The film opens in Manhattan’s Domestic Relations Court, where Florence and her husband, the equally disconsolate Chet (Aldo Ray), have come seeking a divorce. The judge assigned to their case—a kind of midcentury Esther Perel—senses that a tiny flame hasn’t yet been extinguished between these two weary spouses and asks each of the Keefers to narrate how they met and other milestones in their relationship, prompting a series of flashbacks. Their initial encounter in Central Park is quickly followed by a honeymoon in Atlantic City before the film alights on its primary location: the modest apartment where Chet and Florence live in Stuyvesant Town, which will soon accommodate two kids. These working-class strivers—he’s employed by the Postal Service; she returns to clerical duties after Chet takes ill—are buoyed by big dreams. Chet comes up with “Slide-Airs,” essentially a prototype for Rollerblades, though someone else beats him to the patent office. Florence wonders whether flavored postage stamps could be the next big thing.
As the Keefers recount their accruing unhappiness over the years, punctuated by one unbearable tragedy, Holliday reveals a woman committed to modest acts of self-improvement. Marveling at the luxury of having some time for contemplation during her honeymoon week on the Jersey Shore, Florence vows to make it a regular practice: “I’m gonna do a half-hour of thinkin’ every day.” The line, delivered in Holliday’s signature outer-borough squawk (a diction vastly different from the actress’s own polished locution), typifies one of Florence’s defining qualities: her inviolable pride. Any sentence uttered by Holliday in her Cukor comedies, especially those with redundancies—“Frankly, I don’t even know what you’re talking about, frankly,” Florence remonstrates her husband—highlights her vocal agility. Her voice seems carbonated, her words like bubbles that form and pop as if in an egg cream.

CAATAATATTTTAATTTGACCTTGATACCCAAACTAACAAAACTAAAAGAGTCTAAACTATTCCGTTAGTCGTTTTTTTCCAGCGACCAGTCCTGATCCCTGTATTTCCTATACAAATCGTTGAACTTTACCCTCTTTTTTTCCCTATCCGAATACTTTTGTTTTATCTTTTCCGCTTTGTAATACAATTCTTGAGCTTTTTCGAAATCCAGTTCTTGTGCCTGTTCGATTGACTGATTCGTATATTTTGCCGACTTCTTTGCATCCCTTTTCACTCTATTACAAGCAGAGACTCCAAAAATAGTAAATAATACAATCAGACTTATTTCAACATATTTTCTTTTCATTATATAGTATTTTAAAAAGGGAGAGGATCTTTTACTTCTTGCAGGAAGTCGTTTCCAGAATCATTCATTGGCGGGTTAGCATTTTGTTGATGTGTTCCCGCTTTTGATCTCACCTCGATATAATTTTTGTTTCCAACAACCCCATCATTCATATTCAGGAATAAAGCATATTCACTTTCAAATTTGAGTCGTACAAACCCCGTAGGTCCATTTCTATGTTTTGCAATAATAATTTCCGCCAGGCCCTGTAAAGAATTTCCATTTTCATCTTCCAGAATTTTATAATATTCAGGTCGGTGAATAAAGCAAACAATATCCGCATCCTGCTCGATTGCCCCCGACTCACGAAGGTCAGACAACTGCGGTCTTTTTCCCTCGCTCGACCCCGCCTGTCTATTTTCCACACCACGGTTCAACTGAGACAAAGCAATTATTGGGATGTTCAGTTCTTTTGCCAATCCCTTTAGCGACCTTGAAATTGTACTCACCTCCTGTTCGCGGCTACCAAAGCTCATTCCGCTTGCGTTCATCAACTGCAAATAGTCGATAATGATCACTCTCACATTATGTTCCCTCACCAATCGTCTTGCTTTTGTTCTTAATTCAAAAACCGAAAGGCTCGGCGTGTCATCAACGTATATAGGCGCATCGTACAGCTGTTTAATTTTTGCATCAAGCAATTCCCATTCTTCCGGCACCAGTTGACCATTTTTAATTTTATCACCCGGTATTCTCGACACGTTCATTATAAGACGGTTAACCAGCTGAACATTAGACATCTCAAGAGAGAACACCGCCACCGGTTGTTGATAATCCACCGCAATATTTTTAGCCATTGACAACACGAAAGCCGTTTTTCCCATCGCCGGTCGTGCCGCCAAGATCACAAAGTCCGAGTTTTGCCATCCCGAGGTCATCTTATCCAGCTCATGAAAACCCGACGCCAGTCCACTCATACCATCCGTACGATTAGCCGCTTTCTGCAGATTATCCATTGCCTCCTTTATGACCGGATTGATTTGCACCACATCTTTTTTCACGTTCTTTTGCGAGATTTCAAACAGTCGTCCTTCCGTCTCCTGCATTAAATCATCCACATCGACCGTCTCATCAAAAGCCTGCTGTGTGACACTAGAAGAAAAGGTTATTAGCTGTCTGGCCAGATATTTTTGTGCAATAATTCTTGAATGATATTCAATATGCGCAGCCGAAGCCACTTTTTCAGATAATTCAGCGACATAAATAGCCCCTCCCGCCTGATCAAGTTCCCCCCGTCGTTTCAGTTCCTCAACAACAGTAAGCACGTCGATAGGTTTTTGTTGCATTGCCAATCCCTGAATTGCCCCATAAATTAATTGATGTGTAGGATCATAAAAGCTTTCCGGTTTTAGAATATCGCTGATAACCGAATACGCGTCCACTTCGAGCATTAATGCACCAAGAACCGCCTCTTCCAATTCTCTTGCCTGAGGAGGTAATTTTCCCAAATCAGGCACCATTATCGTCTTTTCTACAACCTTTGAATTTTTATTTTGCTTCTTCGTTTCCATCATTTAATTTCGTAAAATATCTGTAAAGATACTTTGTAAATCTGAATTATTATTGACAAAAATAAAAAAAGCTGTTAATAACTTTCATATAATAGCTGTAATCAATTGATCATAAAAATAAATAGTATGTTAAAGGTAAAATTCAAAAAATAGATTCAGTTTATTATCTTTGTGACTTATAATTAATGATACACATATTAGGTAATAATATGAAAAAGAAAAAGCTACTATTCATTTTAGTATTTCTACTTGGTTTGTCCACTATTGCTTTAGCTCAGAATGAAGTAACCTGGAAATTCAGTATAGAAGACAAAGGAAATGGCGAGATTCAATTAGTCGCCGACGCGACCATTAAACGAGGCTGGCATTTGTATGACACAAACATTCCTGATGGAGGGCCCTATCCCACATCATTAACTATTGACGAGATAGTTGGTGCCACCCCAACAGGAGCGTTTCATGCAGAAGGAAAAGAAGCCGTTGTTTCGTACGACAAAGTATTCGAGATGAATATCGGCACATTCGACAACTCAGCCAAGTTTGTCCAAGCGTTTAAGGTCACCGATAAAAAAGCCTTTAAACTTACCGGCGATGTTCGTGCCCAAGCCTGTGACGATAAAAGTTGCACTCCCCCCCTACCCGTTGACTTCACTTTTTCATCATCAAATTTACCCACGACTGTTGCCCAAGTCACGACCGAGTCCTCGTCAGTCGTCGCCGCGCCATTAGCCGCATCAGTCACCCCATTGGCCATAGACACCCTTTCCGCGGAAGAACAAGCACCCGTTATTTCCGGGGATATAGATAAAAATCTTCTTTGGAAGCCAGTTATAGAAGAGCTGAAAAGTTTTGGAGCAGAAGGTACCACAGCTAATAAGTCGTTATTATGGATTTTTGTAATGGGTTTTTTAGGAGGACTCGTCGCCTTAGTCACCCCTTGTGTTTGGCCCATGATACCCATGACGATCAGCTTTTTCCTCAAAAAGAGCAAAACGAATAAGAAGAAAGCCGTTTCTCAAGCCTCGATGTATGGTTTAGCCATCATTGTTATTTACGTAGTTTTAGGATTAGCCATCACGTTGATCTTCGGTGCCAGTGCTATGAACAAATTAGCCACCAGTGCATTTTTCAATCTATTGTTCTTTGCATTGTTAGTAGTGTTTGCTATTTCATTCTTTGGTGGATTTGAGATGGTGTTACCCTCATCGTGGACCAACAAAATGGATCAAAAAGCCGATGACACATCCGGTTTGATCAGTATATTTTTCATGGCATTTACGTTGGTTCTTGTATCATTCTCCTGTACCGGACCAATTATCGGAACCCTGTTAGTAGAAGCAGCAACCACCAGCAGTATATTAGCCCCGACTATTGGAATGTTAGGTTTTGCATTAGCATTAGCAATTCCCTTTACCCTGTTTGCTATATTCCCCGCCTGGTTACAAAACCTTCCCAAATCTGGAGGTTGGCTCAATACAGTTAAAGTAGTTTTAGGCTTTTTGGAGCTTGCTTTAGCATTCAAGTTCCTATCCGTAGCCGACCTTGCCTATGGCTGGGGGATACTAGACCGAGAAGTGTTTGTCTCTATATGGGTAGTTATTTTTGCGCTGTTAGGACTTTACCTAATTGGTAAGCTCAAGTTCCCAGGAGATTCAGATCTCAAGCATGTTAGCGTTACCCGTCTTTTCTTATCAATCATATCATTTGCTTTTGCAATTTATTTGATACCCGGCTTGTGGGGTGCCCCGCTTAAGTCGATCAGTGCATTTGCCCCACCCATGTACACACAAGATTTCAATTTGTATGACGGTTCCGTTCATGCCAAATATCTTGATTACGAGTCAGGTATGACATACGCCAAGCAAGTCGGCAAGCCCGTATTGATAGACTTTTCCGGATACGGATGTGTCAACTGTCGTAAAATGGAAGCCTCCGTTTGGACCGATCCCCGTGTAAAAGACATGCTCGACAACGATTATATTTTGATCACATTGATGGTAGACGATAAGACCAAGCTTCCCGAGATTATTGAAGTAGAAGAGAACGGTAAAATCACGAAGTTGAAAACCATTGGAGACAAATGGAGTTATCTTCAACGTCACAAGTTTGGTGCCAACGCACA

When Gladys Glover—the Binghamton transplant living in a rooming house on West Sixty-First Street that Holliday played in the Kanin-scripted It Should Happen to You—wants to do some thinkin’, she takes off her shoes. We first see Gladys, modest pumps in hand, walking barefoot in Central Park, wondering what she’ll do now that she’s been fired from her job modeling girdles. As Gladys explains to Pete (Jack Lemmon), a documentary filmmaker she meets during her unshod stroll, she came to the city for the same reason that has lured millions of others: to try to make a name for herself. Ultimately, her name makes her. With the self-promotional cunning of the shrewdest Insta-influencer, she uses her savings to rent a billboard on Columbus Circle that reads simply GLADYS GLOVER. Fame follows, as does the meddling of an overweening bar-soap executive, Evan Adams III (Peter Lawford), who wants to buy that prime advertising space from Gladys. She is steadfast, calmly informing Adams’s hectoring advisers: “I don’t think I’m unreasonable. You’re the ones that are un-.” Never has a two-letter negative prefix been weaponized to such hilarious effect.
Holliday made three more comedies after her collaboration with Cukor ended—none as good as her work with him—before her cinema swan song, the Vincente Minnelli–directed musical Bells Are Ringing (1960). As switchboard operator Ella Peterson, she reprised the lead role she played in the Broadway show of the same name, the book and lyrics of which were written by her old pals Comden and Green. She died of cancer in 1965 at the age of forty-three. An instant fan of Holliday’s ever since my first viewing of Born Yesterday more than two decades ago, I shall continue to honor her memory by repurposing Gladys Glover’s unimpeachable exit line whenever I need to beat a hasty retreat: “I think I’d better be going because I’m not having a good time.”
Melissa Anderson is the film editor of 4Columns. Her book on David Lynch’s Inland Empire is available from Fireflies Press as part of its Decadent Editions series.